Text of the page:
we did this route in one day from the parking lot. it was a hella fun route, especially the rock bit at the summit pinnacle
Sixteen hours car to car on skis. The snow lower down was crusty and hard to ski, but the pyramid gully made for great cramponing. A great day. Climbed the NF on 30 May 08. A great route, would recommend it to anyone. Climbed the North Face spring 2008. Another asthetic climb up the beautiful peak.
Terrific weather & group. Camped up at the high camp with awesome 360-degree views.
Cloudy at camp, awoke to a few inches of new snow which melted off by mid-day. Summit pyramid was wet. Clouds broke when we reached the summit to give us some views.
new snow on summit pyramid, so we climbed the gully up the face
Climbed with good group of Mazamas, party of 6. Finding the start of the chimneys is a little tricky in darkness and low clouds, even for those that have climbed the route before. Snow and crevasse bridges in good shape. Finished the pyramid doing the SE Rib/Ridge (simul-climb) which is much more fun and solid than the standard central gully. A few pieces of smallish rock pro were used on this portion, and our group used the four pickets we carried for the steeper pitches of the glacier route. Completed ascent in under 8 hours, and descent under 7 hours, at leisurely and secure pace. Good transition management essential. Used brain bucket the entire day, and yes it came in handy on the descent thru the chimneys. Excellent route, great climb day above the clouds.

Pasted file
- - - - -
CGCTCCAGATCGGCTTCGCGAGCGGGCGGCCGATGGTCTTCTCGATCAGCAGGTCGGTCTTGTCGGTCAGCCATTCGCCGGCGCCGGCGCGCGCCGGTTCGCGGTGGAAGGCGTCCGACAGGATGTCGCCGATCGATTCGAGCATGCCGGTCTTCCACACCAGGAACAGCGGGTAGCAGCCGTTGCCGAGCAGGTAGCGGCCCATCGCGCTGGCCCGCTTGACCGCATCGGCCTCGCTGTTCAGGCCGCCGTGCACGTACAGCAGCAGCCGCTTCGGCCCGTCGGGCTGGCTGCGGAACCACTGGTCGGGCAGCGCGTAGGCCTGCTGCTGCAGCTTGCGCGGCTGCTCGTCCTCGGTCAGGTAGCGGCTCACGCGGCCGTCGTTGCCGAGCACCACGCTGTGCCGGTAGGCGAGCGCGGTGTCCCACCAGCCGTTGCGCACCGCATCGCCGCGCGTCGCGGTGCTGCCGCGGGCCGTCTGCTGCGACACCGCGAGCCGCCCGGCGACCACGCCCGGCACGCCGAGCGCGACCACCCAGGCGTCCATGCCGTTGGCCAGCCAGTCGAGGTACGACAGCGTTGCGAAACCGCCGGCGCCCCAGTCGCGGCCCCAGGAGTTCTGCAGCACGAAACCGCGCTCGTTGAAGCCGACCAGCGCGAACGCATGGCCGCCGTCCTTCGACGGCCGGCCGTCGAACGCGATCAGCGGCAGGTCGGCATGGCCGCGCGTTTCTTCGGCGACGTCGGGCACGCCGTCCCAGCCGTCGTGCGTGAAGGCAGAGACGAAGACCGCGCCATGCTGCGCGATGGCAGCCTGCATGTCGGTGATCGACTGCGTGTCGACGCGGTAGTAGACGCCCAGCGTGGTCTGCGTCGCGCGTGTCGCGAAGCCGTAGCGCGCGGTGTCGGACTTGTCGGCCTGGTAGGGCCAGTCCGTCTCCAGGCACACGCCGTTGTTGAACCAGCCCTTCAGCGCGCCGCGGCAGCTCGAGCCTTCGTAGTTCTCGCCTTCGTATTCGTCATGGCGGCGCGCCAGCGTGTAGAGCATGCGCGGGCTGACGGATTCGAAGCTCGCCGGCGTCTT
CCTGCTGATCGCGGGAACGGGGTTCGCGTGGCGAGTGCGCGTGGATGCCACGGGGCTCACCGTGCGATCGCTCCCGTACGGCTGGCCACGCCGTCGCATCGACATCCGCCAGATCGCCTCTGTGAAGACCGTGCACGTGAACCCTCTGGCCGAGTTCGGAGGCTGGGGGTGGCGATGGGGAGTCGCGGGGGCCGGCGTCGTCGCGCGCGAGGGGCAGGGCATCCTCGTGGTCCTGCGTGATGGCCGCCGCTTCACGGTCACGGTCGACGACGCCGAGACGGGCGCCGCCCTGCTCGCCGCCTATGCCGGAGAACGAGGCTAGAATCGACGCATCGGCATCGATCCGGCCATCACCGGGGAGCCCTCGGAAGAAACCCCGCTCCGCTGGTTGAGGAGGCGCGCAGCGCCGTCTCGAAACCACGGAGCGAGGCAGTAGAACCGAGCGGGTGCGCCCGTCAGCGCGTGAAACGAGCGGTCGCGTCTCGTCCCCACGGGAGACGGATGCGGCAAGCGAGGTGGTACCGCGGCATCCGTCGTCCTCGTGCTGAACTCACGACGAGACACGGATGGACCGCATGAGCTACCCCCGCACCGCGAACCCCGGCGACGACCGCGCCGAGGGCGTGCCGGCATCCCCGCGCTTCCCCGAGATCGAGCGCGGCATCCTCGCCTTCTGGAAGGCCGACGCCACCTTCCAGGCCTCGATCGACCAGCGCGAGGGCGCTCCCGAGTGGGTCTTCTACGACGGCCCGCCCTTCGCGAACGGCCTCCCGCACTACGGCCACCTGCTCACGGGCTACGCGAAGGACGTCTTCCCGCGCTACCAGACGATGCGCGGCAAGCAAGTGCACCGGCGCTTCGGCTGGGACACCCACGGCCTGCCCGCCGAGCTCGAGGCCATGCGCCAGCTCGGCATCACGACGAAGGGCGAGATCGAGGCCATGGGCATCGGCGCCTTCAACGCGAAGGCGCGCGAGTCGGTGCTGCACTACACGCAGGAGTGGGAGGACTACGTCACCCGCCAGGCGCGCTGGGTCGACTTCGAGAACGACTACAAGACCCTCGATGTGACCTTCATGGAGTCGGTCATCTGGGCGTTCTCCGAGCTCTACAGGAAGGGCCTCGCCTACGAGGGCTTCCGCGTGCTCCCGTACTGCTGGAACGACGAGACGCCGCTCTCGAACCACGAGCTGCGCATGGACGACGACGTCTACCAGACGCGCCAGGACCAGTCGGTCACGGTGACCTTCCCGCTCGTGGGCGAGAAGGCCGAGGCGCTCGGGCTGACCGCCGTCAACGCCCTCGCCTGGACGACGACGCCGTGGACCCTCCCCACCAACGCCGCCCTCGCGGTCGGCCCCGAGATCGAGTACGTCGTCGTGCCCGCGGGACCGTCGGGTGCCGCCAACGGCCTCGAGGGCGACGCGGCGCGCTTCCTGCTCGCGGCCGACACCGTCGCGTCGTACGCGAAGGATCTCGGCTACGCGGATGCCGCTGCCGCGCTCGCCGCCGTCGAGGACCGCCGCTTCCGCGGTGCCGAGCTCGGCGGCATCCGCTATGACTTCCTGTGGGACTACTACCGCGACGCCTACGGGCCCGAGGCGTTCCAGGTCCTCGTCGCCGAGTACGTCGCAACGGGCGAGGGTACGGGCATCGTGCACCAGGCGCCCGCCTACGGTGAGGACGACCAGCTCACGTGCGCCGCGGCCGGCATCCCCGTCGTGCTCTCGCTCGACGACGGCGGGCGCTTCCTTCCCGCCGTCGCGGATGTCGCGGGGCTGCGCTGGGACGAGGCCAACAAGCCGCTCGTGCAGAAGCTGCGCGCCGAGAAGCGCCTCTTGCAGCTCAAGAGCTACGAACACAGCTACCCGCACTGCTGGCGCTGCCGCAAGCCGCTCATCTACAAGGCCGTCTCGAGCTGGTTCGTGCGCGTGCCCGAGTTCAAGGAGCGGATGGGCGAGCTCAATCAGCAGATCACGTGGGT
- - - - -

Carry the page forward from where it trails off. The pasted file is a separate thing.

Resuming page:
Wow, what a climb! Hike up to base camp from end of Shannon Creek camp road was a slog, over steep exposed roots and a lot of plant overgrowth. Great hike once out of the forest. Got up to base camp in afternoon, weather holding, but a lot of cloud cover obscuring the summit.
Started up the glacier at 6:30 am, which we figured out later was much too late. This was a busy place, with a lot of large groups heading up to the summit. Nice trip up the glacier...wanded the route in case of white out later.
Base of gulley on summit pyramid was a traffice jam of people heading up and down. Waiting for a large team to all rappel down put us back two hours. Gulley treacherous in places due to soft very steep snow, wet rocks, loose crap being dislodged from above, etc. I had a few 'high tone' moments in the gulley and pushed ahead despite being a bit wigged about it. Made the summit at 3 pm. Clouds swirled around and looked to be creating a potential white out..